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Two Arkansas firemen, Vince and Don, get hold of a map that leads to a cache of stolen gold in an abandoned factory in East St. Louis. What they don't know is that the factory is in the ... See full summary »
A squad of National Guards on an isolated weekend exercise in the Louisiana swamp must fight for their lives when they anger local Cajuns by stealing their canoes. Without live ammunition and in a strange country, their experience begins to mirror the Vietnam experience.Written by
Keith Loh <email@example.com>
The names for the type of the swamp boat seen used by the Cajuns in the Louisiana swamp marsh are called are a "pirogue" and are also known as "piraga" and "piragua". See more »
While at the "town", the Cajun Hunter, played by Sonny Landham, shoots Hardin (Powers Boothe) in the left shoulder. Spenser comes in the room and fires his M-16, drawing attention away from the Hunter trying to finish the job on Hardin. The Hunter then turns and raises his rifle to shoot Spenser, then Hardin stabs the Hunter in the groin with a knife he took from a table. After the hunter falls to the floor in pain, the camera cuts to Hardin, who is seen with the bullet wound and blood on his right shoulder. The shot was obviously reversed for some reason. See more »
I ain't gonna kill y'all if I don't got ta... you got a bayou over dere... take it... stay to the west side... you're gonna find a road about a mile up dere.
Do you mind tellin' us what the Hell this is all about?
It real simple... we live back in here... dis is our home, and nobody don't fuck with us.
[pointing at Bowden, who is hanging dead from a tree]
What about HIM?
What about 'im?
Did he do it to himself or did your friends help him out?
[fires shot at Hardin's feet]
Now, if I was you all, ...
[...] See more »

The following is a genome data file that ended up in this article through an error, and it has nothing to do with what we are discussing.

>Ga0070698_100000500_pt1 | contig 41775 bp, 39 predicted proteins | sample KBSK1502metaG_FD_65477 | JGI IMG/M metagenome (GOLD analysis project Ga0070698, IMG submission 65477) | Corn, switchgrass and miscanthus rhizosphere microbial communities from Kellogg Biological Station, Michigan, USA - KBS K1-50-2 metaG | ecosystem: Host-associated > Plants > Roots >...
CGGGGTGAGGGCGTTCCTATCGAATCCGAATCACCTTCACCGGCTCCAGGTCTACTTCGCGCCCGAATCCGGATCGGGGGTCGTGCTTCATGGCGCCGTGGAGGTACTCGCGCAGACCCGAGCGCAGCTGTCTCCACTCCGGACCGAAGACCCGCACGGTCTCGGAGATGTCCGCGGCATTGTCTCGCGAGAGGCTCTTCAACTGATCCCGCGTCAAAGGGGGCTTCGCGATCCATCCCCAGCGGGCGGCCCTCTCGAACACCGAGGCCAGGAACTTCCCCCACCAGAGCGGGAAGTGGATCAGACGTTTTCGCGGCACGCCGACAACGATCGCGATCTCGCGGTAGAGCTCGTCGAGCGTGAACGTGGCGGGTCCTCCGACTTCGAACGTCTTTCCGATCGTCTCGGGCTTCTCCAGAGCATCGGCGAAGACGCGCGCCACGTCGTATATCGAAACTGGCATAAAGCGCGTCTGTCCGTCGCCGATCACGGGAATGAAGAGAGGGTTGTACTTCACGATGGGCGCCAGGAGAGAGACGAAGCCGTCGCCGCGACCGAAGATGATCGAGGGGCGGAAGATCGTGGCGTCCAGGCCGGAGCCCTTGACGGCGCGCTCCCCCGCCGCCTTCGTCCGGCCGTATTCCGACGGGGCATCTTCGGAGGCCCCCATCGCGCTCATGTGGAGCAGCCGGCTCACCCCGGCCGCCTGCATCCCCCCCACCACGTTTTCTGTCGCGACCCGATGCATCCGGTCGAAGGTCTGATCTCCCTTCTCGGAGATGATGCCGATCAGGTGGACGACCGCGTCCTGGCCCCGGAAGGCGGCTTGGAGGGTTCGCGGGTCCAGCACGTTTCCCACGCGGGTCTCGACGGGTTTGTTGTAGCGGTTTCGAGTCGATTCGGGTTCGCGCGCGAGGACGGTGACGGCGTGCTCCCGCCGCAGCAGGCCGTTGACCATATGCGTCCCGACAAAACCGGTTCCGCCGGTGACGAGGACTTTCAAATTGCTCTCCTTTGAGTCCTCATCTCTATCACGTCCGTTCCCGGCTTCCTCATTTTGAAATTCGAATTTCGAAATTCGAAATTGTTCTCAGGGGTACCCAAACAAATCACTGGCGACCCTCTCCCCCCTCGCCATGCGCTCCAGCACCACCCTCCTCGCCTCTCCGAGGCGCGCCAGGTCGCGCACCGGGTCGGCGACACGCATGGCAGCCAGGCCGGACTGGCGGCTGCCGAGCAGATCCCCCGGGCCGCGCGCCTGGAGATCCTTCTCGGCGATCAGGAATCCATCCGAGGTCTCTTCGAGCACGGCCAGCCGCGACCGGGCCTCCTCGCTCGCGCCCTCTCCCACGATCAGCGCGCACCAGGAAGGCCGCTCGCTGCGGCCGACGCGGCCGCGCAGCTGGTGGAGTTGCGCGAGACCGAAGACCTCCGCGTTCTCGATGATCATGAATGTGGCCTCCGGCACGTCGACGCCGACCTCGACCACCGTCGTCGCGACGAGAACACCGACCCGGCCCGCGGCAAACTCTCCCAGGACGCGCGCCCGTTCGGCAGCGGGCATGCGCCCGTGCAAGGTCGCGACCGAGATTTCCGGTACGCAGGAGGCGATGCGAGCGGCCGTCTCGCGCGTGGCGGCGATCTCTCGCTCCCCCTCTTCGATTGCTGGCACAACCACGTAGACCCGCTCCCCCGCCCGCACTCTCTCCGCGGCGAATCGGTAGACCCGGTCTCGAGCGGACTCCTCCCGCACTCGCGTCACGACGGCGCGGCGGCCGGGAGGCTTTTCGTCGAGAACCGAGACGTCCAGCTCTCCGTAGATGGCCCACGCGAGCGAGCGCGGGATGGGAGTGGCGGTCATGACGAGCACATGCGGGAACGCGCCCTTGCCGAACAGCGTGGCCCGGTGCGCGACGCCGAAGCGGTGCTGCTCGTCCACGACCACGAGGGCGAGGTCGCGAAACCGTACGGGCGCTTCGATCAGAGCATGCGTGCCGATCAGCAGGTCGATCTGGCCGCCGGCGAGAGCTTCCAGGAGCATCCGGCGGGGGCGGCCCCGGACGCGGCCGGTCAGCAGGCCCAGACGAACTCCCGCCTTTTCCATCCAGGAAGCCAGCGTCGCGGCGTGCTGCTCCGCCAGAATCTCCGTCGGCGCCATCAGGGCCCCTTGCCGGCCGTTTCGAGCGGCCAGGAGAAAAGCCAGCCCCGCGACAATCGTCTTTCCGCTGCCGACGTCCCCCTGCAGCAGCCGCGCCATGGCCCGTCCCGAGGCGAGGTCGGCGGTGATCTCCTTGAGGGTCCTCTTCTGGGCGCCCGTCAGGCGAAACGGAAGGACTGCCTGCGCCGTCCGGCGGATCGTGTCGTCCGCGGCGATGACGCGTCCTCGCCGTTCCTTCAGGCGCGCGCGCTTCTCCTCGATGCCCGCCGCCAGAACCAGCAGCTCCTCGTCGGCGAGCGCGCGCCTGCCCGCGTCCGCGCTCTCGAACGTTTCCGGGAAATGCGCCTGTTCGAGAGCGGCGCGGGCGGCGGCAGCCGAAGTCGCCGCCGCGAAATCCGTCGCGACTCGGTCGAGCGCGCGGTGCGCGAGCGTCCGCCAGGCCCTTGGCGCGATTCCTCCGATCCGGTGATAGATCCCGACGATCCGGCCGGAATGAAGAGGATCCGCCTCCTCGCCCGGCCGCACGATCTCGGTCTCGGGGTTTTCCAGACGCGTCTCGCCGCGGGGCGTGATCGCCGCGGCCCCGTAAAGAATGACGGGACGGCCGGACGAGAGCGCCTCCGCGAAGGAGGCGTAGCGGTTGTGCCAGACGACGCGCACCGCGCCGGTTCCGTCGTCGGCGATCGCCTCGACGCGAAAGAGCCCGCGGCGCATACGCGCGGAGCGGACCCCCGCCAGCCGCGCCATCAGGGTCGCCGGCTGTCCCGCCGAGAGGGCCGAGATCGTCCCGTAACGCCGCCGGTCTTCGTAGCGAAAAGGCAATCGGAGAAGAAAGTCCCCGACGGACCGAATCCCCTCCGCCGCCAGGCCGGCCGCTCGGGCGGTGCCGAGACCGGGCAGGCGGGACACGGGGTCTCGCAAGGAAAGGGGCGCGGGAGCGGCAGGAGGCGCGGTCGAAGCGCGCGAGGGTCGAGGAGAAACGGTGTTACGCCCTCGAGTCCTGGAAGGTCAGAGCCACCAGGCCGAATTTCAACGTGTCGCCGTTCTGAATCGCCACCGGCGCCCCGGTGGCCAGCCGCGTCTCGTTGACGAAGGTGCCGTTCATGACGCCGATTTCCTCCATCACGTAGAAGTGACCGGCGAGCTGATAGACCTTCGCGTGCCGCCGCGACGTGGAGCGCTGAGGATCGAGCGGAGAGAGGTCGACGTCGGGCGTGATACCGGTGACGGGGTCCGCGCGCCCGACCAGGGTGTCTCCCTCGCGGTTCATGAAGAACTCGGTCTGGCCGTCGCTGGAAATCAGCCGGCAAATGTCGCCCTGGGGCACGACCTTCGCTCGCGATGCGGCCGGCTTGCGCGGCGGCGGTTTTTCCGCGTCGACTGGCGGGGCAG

This little gem is a moral story about how things can go wrong, very badly, when someone for a lark opens fire with blanks - those you shoot at have no chance to know that and thus rightfully shoot back, which starts a killing spree from both sides.
One side is a troop out of the Loisiana National Guard on exercise in the swamps, the other is the locals, who enjoy their French culture and life out in the swamp.
None is more evil than the other, none is more mad than the other, but the soldiers are far from home, and out of their element.
Walter Hill, the director and co-writer of Southern Comfort, does a very good job in this tale clearly inspired by the events in Viet Nam. Hill is maybe more known for such diverse films as 48 hours, Brewster's millions and Last Man Standing, and as the producer of Alien and Tales from the Crypt,.
Andrew Laszlo, for many known as the cinematographer of films like Rambo: First Blood and the TV-series Shogun, does a fantastic job here - very poetic photography in this grim setting.
Many of the actors have never been better, before, or after. This is not least true for Powers Boothe, who plays the only outsider among the soldiers. He has never been better since, Keith Carradine (who some of us remember from 'Hair' on Braodway, or 'Nashville' - which earned him an Oscar for a song!) is the intellectual, Fred Ward (Escape from Alcatraz, Short Cuts) is the cool killer type, Peter Coyote ('Keys' in E.T.) is the staff sergeant lost in the woods, Alan Autry ('Bubba' in 'In the heat of the night') freaks out, completely, Brion James (Bladerunner) excellently plays a one-armed Cajun trapper whose life take a turn for the bad when he is blamed for the first death, and Les Lannon (Silkwood, in which Fred Ward also appeared) is the sergeant that is totally out of his league in the swamp. These are just a few of the excellent cast. Forgot: One of the guys hunting the Guards is Sandy Landham, well known for his excellent acting in Predator. Scary guy - he even had a personal bodyguard during the filming of Predator - to protect those around him from his tantrums!
Add to this Ry Cooder's musical genius, in the film he's performing with Jim Dickinson and Milt Holland, the Cajun setting, and ditto music and dancing, and you have a film to remember for ever.
The only thing I don't like is the ending - did Hill run out of ideas about how to do it?
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